What is the difference between an API Token and a Personal Token?

September 13, 2015 5.7k views
Java API Security


I'm trying to develop an Android DigitalOcean app, and I'm having a hard time with authorization.

Currently, I am using this library to access DigitalOcean's API from Java. Here's what I'm doing in terms of authentication:

  • If no token is stored, open the login activity. ASK (I'm not prompting for specific credentials) the user to authorize the app.
  • Upon clicking the button, a WebView comes up with the URL set to the URL that is given in the Apps & API page for my app.
  • The user then logs into DigitalOcean, and DigitalOcean asks the user if they'd like to allow my app to read their information.
  • User clicks yes, DigitalOcean redirects to callback URL with the token as a parameter. My app is configured to open the URL scheme, and extracts the token.
  • I open up the main activity, the activity gets the token and passes it to the Java wrapper I'm using
  • Finally, I try to grab the available droplets, and get an "Unable to authenticate you" error...

I pulled the token from the app and tried to manually use it in cURL with

curl -X GET -H 'Content-Type: application/json' -H 'Authorization: Bearer MyTokenFromAppHere' ""

I also get the unable to authenticate message. Now when I replace the token with a personal token, I get the expected response (a listing of my droplets).

So my main question is, what's the difference between an OAuth API token, and a personal token? Surely I'm not supposed to ask the user to generate a personal token to plug into the app, right...?

Edit: Also, I tried basic authentication (-u "TokenHere:") and still the same message.

1 Answer

A "Personal Access Token" and one received via the oAuth flow are essentially the same thing just obtained in a different manner. We allow users to generate PATs in the control panel for use in things like scripts and single user applications rather than having to perform the oAuth dance.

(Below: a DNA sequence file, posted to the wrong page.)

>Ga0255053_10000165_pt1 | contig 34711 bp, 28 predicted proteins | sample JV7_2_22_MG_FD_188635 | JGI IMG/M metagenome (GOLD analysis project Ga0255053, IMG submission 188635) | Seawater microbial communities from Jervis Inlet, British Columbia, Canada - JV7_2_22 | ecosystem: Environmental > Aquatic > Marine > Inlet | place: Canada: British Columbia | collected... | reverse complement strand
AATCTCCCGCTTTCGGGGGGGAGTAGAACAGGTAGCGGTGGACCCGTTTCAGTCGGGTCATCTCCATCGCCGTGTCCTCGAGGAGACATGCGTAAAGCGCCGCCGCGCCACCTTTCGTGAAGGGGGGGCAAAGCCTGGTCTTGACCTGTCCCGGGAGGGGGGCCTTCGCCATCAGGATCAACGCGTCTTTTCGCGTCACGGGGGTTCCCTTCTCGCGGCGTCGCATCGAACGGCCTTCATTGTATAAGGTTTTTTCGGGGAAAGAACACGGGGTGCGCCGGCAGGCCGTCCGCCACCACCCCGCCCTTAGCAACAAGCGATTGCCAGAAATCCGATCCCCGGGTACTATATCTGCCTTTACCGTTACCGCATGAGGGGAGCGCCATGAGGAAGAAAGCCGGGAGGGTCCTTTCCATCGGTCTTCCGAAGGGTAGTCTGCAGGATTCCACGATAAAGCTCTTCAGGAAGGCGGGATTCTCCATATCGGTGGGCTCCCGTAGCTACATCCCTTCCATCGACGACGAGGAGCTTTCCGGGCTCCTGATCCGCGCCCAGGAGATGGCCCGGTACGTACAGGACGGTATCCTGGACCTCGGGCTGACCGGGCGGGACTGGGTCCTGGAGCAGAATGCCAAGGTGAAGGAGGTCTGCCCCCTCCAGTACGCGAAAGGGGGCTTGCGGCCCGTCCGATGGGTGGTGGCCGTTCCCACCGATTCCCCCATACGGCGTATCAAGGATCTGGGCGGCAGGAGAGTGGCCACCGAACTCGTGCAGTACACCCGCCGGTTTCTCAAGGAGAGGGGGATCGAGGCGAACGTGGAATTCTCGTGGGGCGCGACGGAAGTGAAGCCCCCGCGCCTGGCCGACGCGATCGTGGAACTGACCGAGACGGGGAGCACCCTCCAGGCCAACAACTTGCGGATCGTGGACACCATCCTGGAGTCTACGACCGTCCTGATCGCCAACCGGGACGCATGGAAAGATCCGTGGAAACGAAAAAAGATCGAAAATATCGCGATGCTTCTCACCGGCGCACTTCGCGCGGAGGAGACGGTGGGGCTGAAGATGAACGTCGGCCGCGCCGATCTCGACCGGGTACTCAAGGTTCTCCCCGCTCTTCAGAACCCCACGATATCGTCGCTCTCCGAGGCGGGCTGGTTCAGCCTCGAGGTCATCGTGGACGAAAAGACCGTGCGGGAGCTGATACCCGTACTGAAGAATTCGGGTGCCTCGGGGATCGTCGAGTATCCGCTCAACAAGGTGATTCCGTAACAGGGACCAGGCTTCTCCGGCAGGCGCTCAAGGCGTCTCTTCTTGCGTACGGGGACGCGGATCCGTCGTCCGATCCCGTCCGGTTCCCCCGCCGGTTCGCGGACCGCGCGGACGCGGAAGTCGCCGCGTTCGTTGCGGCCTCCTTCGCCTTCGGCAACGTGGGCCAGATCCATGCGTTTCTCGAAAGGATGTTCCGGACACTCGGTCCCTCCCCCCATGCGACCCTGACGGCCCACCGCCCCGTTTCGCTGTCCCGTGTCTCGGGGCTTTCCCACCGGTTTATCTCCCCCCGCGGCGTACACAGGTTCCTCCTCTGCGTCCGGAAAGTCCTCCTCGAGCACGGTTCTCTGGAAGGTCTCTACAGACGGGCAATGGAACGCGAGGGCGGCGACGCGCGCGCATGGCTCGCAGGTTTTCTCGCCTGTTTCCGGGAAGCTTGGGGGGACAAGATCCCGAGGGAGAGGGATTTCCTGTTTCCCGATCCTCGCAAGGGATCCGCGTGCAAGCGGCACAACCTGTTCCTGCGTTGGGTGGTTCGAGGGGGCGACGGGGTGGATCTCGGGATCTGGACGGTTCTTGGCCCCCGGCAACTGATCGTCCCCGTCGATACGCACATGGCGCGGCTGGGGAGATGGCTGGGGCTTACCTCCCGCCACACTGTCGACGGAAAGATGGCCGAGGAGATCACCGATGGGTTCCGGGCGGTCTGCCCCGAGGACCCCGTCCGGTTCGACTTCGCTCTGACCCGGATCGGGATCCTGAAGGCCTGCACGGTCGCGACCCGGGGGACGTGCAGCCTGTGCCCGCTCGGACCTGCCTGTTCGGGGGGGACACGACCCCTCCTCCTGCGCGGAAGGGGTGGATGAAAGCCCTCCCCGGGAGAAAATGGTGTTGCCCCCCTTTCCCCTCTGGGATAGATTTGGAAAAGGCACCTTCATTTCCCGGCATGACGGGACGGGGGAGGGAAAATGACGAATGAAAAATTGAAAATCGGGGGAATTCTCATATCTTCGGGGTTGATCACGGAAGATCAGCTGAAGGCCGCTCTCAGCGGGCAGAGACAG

How exactly are you requesting the token? There are two approaches to doing so, a server-side one and a client-side (a.k.a. the "implicit" flow). Check out this article for a good introduction to oAuth2.

For the server side flow, the initial request would look like:

This does not return an oAuth token, It returns an authorization code as part of the call back url. (E.g. A second request is then necessary to get the token. Like:

curl -X POST "

This will return a json object containing the actual token:

  "access_token": "547cac21118ae7",
  "token_type": "bearer",
  "expires_in": 2592000,
  "refresh_token": "00a3aae641658d",
  "scope": "read write",
  "info": {
    "name": "Sammy the Shark",

This is useful as it also returns some user information and a refresh token. The drawback is that it requires sending your "client secret" which you do not want to have stored on a user's device.

For a phone app, you'll want to use the client side approach. The request would look like:

This would return the token in the callback url:
by Mitchell Anicas
OAuth 2 is an authorization framework that enables applications to obtain limited access to user accounts on an HTTP service, such as Facebook, GitHub, and DigitalOcean. It works by delegating user authentication to the service that hosts the user account, and authorizing...
  • Thanks! I was using the server URL by accident. I picked it up from the DigitalOcean API Control Panel, maybe there should be a toggle of some sorts that shows either the client URL or the server URL?

    I noticed there was an expiration field on the returned callback, is there any documentation on the expiration stuff? What unit is the expiration time in? Do I need to ask the user for a new token after the expiration passes?

    • If you were using the "server side" workflow, you are given a "refresh token." You would be able to use that to generate a new token without user interaction. By default, the token is valid for 30 days.

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